Format

Send to

Choose Destination
Front Microbiol. 2016 Sep 13;7:1444. doi: 10.3389/fmicb.2016.01444. eCollection 2016.

Experimental Evolution as an Underutilized Tool for Studying Beneficial Animal-Microbe Interactions.

Author information

1
Department of Biology, O. Wayne Rollins Research Center, Emory University Atlanta, GA, USA.

Abstract

Microorganisms play a significant role in the evolution and functioning of the eukaryotes with which they interact. Much of our understanding of beneficial host-microbe interactions stems from studying already established associations; we often infer the genotypic and environmental conditions that led to the existing host-microbe relationships. However, several outstanding questions remain, including understanding how host and microbial (internal) traits, and ecological and evolutionary (external) processes, influence the origin of beneficial host-microbe associations. Experimental evolution has helped address a range of evolutionary and ecological questions across different model systems; however, it has been greatly underutilized as a tool to study beneficial host-microbe associations. In this review, we suggest ways in which experimental evolution can further our understanding of the proximate and ultimate mechanisms shaping mutualistic interactions between eukaryotic hosts and microbes. By tracking beneficial interactions under defined conditions or evolving novel associations among hosts and microbes with little prior evolutionary interaction, we can link specific genotypes to phenotypes that can be directly measured. Moreover, this approach will help address existing puzzles in beneficial symbiosis research: how symbioses evolve, how symbioses are maintained, and how both host and microbe influence their partner's evolutionary trajectories. By bridging theoretical predictions and empirical tests, experimental evolution provides us with another approach to test hypotheses regarding the evolution of beneficial host-microbe associations.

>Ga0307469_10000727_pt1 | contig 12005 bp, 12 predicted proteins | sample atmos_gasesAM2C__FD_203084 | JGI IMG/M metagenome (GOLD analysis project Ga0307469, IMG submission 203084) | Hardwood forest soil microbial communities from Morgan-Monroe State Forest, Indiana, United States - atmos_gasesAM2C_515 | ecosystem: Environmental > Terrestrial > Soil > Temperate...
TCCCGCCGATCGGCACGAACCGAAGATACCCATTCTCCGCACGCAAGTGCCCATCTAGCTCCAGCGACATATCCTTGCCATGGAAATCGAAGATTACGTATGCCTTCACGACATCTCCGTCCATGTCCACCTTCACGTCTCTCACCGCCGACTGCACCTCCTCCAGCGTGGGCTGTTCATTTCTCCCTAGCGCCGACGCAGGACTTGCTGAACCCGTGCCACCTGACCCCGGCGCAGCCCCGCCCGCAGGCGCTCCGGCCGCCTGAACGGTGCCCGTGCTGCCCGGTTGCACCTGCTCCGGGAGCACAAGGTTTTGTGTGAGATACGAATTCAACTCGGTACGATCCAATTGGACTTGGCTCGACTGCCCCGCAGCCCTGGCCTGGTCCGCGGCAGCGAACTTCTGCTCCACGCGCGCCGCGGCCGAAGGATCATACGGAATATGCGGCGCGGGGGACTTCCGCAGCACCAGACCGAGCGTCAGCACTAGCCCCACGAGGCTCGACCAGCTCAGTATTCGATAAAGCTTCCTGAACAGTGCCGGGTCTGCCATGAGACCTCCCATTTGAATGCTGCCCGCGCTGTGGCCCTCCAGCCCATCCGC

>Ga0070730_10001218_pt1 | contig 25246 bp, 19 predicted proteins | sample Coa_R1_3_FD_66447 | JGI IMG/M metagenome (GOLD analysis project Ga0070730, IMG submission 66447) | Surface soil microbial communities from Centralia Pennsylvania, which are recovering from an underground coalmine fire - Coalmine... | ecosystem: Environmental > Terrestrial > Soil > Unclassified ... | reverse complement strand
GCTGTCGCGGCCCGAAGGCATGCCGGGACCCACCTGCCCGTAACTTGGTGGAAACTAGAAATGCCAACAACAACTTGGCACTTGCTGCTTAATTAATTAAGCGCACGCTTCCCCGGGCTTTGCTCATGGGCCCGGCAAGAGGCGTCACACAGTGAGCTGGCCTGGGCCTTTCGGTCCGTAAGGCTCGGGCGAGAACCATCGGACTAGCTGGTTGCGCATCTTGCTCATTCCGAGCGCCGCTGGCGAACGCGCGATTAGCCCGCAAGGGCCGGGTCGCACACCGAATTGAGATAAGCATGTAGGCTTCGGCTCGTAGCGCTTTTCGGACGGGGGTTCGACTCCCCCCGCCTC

KEYWORDS:

animal models; experimental evolution; host–microbe interactions; mutualisms; novel symbiosis

Supplemental Content

Full text links

Icon for Frontiers Media SA Icon for PubMed Central
Loading ...
Support Center